A year of extremes producing surprisingly well-balanced wines
This vintage is characterised by extreme weather that caused a major water deficit at harvest time and one of the earliest harvests on record. At the same time, yields were at a historic low. Despite all that, the wines are delicate and well-balanced.
Water reserves were built up over the autumn and winter, having been at their lowest after the 2016 harvest. However, rainfall levels were very low later on, with hardly a drop falling in the summer, and this caused a major water deficit at harvest time.
At the same time, temperatures were very mild during the winter (except January) then hot in the spring and summer. This led to the vines showing an advance in growth of around 2 weeks compared to a normal year, and this continued right up to the harvest.
The plant growth cycle was also disrupted, beginning with a very low level of bunch formation (particularly with the Mourvèdre in our vineyards). Later on, flowering was far from perfect and there were frequent examples of “coulure” (poor flower fertilisation). Then, from 20 to 23 April, early-morning frost caused damage, which was fortunately limited in our vineyards. The result of all this was a 2017 vintage with a historically low harvest, the lowest since 1945 (in France and in the Languedoc), and for us the lowest since we started out in 1999.
The weather conditions over the year did not cause any plant health problems and, as last year, it was impossible not to harvest healthy grapes.
At La Madura, the harvest began on 17 August (a record!) with the Sauvignon, followed by the Piquepoul on the 29th. Yields were very low for the third year running.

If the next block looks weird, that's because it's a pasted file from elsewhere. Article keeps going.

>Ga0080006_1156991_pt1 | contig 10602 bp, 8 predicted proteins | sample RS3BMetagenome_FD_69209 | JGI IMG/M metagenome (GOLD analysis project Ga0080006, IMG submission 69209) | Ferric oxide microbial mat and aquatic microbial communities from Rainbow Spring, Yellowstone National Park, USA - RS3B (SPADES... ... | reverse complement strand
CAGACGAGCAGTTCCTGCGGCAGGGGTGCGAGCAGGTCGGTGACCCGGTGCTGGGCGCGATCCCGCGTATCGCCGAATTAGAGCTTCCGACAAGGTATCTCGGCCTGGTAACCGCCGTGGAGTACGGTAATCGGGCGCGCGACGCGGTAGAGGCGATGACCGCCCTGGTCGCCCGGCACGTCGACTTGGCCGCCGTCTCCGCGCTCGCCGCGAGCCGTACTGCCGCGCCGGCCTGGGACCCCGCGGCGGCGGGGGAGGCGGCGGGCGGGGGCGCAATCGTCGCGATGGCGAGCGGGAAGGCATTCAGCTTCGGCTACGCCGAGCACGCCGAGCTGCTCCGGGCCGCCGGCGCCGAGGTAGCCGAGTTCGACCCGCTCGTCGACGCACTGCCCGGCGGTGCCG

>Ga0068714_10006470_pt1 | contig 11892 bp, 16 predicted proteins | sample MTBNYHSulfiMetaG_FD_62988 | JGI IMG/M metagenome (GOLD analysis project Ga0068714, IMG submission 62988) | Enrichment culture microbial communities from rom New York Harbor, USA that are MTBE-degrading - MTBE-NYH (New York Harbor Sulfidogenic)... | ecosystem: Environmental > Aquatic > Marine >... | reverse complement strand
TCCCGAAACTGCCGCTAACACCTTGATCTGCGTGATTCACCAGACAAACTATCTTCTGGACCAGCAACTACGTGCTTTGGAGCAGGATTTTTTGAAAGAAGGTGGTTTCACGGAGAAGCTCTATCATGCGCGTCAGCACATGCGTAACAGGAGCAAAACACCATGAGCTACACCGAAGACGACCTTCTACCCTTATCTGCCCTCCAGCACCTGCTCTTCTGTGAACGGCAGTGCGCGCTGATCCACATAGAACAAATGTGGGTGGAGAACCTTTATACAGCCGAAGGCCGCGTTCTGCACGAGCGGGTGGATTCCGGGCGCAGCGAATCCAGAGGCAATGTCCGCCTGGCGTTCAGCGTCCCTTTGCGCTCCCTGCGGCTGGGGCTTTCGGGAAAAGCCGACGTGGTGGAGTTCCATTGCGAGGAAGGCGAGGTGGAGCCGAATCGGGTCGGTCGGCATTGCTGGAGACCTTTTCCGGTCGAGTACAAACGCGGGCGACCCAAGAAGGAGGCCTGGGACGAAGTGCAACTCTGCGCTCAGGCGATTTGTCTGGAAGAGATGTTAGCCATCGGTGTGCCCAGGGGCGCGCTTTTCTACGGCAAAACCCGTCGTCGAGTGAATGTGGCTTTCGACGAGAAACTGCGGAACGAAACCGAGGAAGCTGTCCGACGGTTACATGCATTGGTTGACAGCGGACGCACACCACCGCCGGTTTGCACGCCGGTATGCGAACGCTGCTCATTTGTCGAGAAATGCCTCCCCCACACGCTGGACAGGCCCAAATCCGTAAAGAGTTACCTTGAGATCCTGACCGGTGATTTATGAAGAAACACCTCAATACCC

For the reds, the Syrah and Grenache were harvested between 4 and 9 September (another record!). However, cool temperatures in September delayed the maturation of the late-ripening varieties, Carignan and Mourvèdre. We completed the Mourvèdre harvest on 27 September.
The pleasant surprise from this vintage is that, despite the extreme weather conditions, the wines are very well-balanced with good acidity:
- The whites are expressive, full and fresh.
- The reds are ripe and fleshy with good acidity.
However, the concern remains that we have now had two consecutive years with historically low yields. Let us hope that 2018 is kinder to us.
Saint-Chinian, 10 January 2018
Small grapes, great wines
This has been a surprising vintage. Characterised by a dry summer, it produced small grapes, particularly on the poorest soils (shale). Despite the extreme conditions, our wines are well-balanced, smooth, rich and beautifully fresh.
The 2016 vintage in Saint-Chinian was affected by a serious water deficit, particularly during the key periods.
Autumn and winter didn’t provide the rain that was needed to rebuild the reserves in the soil: the deficit was around 50 %.
In spring, May was unusually wet and cold. The rain certainly helped the vines to grow but didn’t rebuild the water reserves. The poor weather led to flower abortion (grape fertilisation problems) in the Grenache vines, which are very sensitive, and therefore a significantly lower harvest.
Summer was extremely dry (similar to 1981 and 2001) and quite hot. As a result, the grapes didn’t grow very large. Towards the end of the season, the young vines (which have still not got their roots deep down) and the vines planted on poorer soils suffered from hydric stress, which slowed the ripening process.
These extreme weather conditions led to the following results:
- A reduced Grenache harvest.
- A reduced harvest from the young vines.
- A reduced harvest from the vines planted on shale soils.
- High-quality grapes. Intense colours and an easy extraction, which have allowed us to take the vinification process gently.
The harvest was our smallest since 2009 (a little over 20 hl per hectare) but has fortunately produced wines in the cellar that appear, after initial tasting, to be very promising.
- The white wines are fresh but fleshy and offer good aromatic expression. This should be confirmed during the winter.
- The reds are very well-rounded and pleasing, with predominant dark berry and spice aromas.
Saint-Chinian, 12 November 2016
A superb, well-balanced, expressive vintage